When Victor Gotbaum assumed the leadership of DC37, he embarked on a series of activities that were successful in organizing thousands of workers in the municipal hospitals and creating for the first time in New York history the equivalent of a national labor relations board, the Office of Collective Bargaining. The union filled Madison Square Garden. Gotbaum did not hesitate to close the bridges, evoking the wrath of the press while mobilizing thousands of workers to join the efforts.

The Fruits of these Labors

In the 1980's I visited Bologna, a flourishing manufacturing economy in a communist led city that earned a reputation as one of the most efficient and effective city governments in Europe. Many of the ingredients in the New York economy, cited earlier, had been adapted by entrepreneurs with deep roots in the working class. The large Italian companies, like Fiat, had left in place a highly skilled and highly trained work force that quickly adapted to the new situation it faced. This region of Italy has consistently generated high rewards for these small entrepreneurial firms. The parallels to the earlier period in New York were striking.

The post war New York economy laid the foundation for what Joshua Freeman describes as "Working Class New York," equivalent in this region of the social democratic systems that have long governed some of the most important economic activities in Europe and Scandinavia.

In the 1960's New York had created the largest municipal hospital system in the world, a major public university with free tuition, the largest and best public housing anywhere and a generally effective system of primary and secondary education. These were in part the results of strong labor leadership, and in part - perhaps more important, the fruits of the collaboration between FDR and LaGuardia in creating the first serious programs of the New Deal. The process is richly documented in Mike Wallace's book, "A New New Deal for New York".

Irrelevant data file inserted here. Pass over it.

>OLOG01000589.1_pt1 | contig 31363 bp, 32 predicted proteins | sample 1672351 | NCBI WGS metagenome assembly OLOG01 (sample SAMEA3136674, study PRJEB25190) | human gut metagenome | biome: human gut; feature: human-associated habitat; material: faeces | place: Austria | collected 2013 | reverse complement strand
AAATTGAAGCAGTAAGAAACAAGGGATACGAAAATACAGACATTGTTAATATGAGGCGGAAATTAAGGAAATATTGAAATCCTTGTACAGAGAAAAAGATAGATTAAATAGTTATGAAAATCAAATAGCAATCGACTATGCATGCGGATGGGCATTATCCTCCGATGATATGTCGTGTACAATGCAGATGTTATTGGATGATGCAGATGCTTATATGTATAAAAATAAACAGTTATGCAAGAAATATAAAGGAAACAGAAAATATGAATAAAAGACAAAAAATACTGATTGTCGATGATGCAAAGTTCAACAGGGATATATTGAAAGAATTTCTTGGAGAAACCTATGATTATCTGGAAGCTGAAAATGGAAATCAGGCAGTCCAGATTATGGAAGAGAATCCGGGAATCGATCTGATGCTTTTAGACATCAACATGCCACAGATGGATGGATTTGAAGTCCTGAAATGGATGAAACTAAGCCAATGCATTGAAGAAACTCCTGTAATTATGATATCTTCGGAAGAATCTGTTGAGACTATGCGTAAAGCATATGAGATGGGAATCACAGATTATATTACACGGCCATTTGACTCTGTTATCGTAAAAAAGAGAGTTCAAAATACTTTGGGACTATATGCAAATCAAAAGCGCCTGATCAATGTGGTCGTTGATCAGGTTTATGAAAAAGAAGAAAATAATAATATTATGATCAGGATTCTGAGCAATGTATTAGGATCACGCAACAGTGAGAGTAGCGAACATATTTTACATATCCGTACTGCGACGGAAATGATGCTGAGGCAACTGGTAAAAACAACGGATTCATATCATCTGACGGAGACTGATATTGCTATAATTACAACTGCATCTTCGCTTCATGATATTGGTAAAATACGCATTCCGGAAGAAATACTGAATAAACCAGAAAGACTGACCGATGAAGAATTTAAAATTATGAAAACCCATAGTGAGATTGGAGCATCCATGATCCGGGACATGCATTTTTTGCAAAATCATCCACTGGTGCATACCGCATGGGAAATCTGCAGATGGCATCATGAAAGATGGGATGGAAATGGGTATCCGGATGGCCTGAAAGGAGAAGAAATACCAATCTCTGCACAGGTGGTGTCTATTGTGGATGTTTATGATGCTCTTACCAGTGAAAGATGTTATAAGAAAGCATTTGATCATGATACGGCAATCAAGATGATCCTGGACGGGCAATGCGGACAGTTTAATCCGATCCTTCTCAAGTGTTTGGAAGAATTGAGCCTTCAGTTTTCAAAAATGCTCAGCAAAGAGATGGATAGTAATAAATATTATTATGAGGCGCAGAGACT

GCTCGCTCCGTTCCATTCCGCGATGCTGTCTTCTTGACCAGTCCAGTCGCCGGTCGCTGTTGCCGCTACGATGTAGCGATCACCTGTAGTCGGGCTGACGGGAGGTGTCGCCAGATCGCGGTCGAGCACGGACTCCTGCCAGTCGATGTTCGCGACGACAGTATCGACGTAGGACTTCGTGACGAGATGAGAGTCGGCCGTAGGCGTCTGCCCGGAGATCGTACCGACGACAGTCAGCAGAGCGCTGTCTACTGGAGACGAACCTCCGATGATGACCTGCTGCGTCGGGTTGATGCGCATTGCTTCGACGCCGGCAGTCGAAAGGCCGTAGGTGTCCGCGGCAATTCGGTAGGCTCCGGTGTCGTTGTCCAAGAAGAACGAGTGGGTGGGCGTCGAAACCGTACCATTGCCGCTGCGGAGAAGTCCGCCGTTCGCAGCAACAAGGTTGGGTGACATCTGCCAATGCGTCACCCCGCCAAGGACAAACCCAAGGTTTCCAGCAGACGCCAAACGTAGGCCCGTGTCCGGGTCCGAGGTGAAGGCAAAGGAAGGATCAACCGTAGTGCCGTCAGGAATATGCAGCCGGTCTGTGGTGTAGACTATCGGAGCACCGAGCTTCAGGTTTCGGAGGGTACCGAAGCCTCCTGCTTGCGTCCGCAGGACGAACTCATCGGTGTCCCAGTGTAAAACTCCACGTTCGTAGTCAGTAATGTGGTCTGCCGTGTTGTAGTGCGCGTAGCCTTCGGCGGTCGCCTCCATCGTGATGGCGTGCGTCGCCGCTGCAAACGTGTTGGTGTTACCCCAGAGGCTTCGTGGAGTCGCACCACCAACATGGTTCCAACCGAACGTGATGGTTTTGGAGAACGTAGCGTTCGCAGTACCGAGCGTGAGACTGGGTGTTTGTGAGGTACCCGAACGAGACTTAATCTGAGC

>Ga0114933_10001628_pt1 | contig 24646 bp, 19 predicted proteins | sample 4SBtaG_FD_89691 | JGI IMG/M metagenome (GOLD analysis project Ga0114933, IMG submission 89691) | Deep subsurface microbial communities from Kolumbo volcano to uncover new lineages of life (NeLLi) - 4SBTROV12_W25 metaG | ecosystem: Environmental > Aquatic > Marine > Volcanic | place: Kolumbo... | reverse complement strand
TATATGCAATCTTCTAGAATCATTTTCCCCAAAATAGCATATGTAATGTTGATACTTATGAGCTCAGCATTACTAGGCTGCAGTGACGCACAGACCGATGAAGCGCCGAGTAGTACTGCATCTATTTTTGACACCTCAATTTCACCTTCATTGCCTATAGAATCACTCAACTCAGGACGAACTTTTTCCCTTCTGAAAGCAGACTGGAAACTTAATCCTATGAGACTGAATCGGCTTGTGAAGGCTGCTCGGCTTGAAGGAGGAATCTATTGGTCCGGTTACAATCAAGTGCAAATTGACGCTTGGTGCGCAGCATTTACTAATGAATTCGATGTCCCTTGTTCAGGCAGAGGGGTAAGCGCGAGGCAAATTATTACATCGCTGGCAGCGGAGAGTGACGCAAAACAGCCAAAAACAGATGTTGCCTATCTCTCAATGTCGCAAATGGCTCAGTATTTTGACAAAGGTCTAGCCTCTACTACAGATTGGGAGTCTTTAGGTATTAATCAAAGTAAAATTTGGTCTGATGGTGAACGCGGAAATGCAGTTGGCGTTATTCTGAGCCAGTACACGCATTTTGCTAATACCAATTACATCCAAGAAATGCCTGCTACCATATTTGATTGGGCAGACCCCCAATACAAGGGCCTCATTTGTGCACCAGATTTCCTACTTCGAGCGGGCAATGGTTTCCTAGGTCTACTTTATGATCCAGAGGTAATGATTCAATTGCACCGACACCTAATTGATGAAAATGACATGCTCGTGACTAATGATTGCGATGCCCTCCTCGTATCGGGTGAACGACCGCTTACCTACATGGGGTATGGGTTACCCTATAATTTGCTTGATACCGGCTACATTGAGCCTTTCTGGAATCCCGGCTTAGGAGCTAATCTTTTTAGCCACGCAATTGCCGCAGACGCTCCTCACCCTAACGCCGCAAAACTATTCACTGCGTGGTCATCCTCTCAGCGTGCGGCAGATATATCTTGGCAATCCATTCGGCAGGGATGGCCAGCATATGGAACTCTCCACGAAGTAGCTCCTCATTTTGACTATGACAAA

Restoring and Renewing a Productive New York Economy

Seymour Melman insisted correctly that an economy cannot flourish without producing what people want and need. It's not clear today what remains of his role at Columbia University's School of Engineering but it embodies the essence of the path that should be followed.

The resources that can do what Barkin and Gomberg did can be found in the United States, Italy and Scandinavia. The names that come to mind include: in Sweden, Bjorn Gustafsen; in Milan, Oscar Marchisio; at The Wisconsin school for workers, Frank Emspak; at the University of Lowell, Charles Richardson; at Labor Notes, Mike Parker; at The New School, David Heller.

Structure and Management

Support should not be hard to find from George Soros, Michael Bloomberg and others. Bruce Herman is qualified to organize this activity, in part because he knows the Italian metal workers well. In New York, Lance Lindblom heads the Nathan Cummings Foundation. He has a consistent commitment to workers' rights. Others in New York whose interest and role are worth exploring include David Jones at the Community Service Society and Miles Rapoport at DEMOS.

The unions with the greatest stake are Unite-Here, CWA, the building trades, musicians and theatrical unions and others where special skills enable and empower these workers across a wide range of productive activity.

Some Lessons from the Economic and Fiscal Crisis

The sudden shift in the mid-1960's from job growth to sharp decline was a shock and surprise to many. William Tabbs' book The Long Decline told a story that did not get the attention it deserved. We were not prepared to deal effectively with this economic shift or with the fiscal crisis of the 1970's that followed. Major efforts will be required to enable every worker across the full spectrum of race and class to find productive work that fits his or her skills and talents.